"The U.S. fiscal cliff and debt ceiling debate as well as the weakened global economic environment are likely to create the strongest headwinds facing any real improvement this year" says Fannie Mae Chief Economist Doug Duncan. "With these issues hanging in the balance we believe risks remain tilted to the downside. News from the housing sector is more positive with various indicators showing continued momentum toward a sustainable long-term recovery. Notably home prices are inching back into positive territory on a year-over-year basis. Results from our September National Housing Survey also show consumers' home price change expectations have remained positive for nearly a year."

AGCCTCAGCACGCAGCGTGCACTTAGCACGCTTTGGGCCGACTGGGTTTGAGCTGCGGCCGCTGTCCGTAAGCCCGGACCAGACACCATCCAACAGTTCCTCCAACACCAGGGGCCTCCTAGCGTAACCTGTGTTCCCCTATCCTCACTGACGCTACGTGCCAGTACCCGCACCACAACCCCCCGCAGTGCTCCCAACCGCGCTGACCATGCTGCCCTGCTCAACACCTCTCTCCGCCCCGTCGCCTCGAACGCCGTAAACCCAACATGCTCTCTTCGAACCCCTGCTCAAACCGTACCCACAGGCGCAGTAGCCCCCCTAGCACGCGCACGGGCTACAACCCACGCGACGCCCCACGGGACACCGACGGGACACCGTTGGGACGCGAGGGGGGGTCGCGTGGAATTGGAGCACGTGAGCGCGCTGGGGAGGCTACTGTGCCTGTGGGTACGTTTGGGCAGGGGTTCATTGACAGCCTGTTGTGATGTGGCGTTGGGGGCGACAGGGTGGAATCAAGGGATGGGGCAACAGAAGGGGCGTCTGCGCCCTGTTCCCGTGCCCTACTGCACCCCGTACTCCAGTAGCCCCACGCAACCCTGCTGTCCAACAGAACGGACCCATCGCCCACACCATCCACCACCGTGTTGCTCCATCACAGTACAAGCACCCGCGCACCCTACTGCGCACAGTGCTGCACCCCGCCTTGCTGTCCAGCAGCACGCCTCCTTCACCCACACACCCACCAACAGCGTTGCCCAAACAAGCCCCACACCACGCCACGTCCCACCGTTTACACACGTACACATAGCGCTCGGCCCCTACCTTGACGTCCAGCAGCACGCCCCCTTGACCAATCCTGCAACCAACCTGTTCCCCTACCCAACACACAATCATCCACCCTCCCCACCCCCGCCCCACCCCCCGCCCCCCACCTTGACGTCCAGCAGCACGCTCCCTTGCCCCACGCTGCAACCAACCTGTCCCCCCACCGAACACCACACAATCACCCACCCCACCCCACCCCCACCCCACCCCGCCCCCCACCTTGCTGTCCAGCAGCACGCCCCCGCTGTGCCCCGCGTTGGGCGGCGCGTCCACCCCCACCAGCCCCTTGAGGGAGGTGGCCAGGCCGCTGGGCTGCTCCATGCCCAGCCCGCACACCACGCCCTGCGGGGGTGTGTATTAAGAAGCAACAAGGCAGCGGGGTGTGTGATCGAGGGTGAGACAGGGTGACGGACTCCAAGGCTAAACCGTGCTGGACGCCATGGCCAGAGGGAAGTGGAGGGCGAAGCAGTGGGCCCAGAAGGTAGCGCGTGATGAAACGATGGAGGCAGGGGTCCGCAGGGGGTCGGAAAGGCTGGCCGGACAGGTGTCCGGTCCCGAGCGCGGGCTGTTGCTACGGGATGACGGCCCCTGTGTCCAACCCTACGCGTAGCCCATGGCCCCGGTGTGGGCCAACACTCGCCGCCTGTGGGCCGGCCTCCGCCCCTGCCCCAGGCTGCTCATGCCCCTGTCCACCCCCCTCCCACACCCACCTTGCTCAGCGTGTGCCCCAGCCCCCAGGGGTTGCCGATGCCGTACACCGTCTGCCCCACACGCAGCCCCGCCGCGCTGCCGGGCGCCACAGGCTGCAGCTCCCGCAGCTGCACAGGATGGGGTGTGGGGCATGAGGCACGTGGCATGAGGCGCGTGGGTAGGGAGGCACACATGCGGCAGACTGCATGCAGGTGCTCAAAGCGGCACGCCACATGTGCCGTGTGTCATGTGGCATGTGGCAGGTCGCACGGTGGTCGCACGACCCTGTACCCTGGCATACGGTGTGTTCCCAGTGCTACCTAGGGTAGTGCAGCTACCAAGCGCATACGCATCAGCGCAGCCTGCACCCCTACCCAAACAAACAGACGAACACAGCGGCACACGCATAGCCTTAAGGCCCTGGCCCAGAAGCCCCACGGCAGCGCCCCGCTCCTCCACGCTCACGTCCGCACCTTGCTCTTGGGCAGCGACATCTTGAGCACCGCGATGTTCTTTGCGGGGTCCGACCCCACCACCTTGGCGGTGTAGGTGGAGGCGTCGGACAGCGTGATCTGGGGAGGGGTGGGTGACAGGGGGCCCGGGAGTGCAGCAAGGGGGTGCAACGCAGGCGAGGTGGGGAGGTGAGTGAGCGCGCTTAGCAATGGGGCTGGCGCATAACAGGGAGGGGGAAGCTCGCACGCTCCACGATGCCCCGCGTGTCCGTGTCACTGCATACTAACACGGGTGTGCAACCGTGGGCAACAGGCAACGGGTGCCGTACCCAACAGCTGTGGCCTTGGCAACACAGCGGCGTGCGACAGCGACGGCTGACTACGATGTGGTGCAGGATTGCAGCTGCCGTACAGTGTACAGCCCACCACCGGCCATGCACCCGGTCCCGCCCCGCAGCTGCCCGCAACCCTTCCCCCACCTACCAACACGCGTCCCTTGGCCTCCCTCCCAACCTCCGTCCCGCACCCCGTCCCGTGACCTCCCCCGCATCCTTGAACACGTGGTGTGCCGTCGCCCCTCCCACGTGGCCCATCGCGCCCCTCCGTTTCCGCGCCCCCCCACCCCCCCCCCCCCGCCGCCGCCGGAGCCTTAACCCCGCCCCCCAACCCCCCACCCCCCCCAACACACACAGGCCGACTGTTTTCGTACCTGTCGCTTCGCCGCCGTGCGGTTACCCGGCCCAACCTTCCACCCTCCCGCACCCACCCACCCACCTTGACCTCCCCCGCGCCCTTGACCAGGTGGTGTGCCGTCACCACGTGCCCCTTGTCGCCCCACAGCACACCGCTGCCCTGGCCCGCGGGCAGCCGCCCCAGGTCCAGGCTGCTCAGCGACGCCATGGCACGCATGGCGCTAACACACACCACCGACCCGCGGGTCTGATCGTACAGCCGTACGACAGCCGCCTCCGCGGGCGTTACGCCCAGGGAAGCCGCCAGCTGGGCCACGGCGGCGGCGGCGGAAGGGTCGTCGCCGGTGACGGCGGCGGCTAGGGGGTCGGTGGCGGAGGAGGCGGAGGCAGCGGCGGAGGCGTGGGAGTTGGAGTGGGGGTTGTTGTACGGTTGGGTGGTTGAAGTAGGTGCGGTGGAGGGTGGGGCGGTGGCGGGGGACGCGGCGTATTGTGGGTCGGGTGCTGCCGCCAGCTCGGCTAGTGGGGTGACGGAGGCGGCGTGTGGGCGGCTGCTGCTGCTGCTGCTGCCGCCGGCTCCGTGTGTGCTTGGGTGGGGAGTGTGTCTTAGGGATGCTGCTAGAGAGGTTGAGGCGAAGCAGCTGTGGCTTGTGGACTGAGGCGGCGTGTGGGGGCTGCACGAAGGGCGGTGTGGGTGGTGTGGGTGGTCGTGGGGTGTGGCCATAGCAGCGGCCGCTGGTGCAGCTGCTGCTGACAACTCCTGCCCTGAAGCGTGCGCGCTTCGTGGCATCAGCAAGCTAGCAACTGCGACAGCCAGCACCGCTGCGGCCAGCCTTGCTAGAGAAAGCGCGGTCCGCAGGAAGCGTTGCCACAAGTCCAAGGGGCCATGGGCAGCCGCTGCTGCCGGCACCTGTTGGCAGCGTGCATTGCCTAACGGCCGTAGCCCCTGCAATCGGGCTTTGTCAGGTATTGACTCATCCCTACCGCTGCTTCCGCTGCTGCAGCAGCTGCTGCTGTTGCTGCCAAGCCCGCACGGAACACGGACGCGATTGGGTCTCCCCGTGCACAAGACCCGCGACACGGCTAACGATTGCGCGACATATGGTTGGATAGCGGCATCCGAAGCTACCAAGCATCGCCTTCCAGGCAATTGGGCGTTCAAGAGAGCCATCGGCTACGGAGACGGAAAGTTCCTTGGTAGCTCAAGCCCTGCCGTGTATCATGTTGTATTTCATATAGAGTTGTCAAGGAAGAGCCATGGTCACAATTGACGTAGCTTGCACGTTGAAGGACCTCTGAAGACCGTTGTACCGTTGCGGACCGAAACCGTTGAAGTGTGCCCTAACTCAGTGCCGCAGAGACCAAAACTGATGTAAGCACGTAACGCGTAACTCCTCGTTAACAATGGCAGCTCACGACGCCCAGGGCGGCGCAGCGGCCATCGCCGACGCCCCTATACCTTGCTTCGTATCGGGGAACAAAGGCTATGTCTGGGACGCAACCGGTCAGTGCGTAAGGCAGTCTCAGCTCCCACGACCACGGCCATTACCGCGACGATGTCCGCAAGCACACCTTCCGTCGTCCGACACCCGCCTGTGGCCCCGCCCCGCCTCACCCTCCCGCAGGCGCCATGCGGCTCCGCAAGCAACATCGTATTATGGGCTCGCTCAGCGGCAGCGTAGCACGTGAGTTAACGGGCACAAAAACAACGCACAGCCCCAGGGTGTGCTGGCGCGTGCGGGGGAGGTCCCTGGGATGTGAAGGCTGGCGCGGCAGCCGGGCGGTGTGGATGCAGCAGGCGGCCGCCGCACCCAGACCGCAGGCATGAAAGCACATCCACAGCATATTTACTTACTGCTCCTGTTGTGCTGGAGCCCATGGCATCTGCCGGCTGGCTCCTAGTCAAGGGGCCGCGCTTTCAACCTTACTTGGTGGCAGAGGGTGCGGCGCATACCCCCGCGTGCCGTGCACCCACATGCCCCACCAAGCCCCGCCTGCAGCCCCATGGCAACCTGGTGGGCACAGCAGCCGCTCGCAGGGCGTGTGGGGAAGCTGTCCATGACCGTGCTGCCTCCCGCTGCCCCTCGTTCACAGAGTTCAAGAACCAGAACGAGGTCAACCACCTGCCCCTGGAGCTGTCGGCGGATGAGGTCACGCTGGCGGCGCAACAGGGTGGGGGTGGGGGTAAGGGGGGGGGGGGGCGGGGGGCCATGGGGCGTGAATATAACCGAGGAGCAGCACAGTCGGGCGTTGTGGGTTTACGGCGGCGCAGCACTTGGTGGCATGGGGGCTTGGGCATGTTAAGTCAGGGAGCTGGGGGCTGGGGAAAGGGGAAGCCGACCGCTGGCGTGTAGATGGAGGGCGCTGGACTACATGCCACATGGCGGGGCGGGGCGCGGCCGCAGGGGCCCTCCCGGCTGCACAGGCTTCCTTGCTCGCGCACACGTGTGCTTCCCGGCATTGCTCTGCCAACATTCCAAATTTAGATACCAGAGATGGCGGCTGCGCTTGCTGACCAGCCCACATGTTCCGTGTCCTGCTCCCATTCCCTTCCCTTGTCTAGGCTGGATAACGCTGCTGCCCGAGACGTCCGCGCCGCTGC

Although home prices are likely to dip somewhat in the winter season following typically stronger spring and summer months the Group's expectation that home prices hit bottom earlier this year remains. Combined with record-low mortgage rates aided by the Federal Reserve's latest round of mortgage-backed security purchases more consumers are likely to enter the housing market. The Group expects total home sales to rise approximately 9 percent this year from last year's depressed levels. However the biggest impact from declining mortgage rates will be to extend the ongoing refinance boom helping to improve household cash flows thereby allowing homeowners to spend more save more or pay down their debt. As a result of renewed declines in mortgage rates the Group revised higher their projected refinance originations bringing their forecast of overall originations to $1.8 trillion in 2012 a gain of 20 percent from last year.
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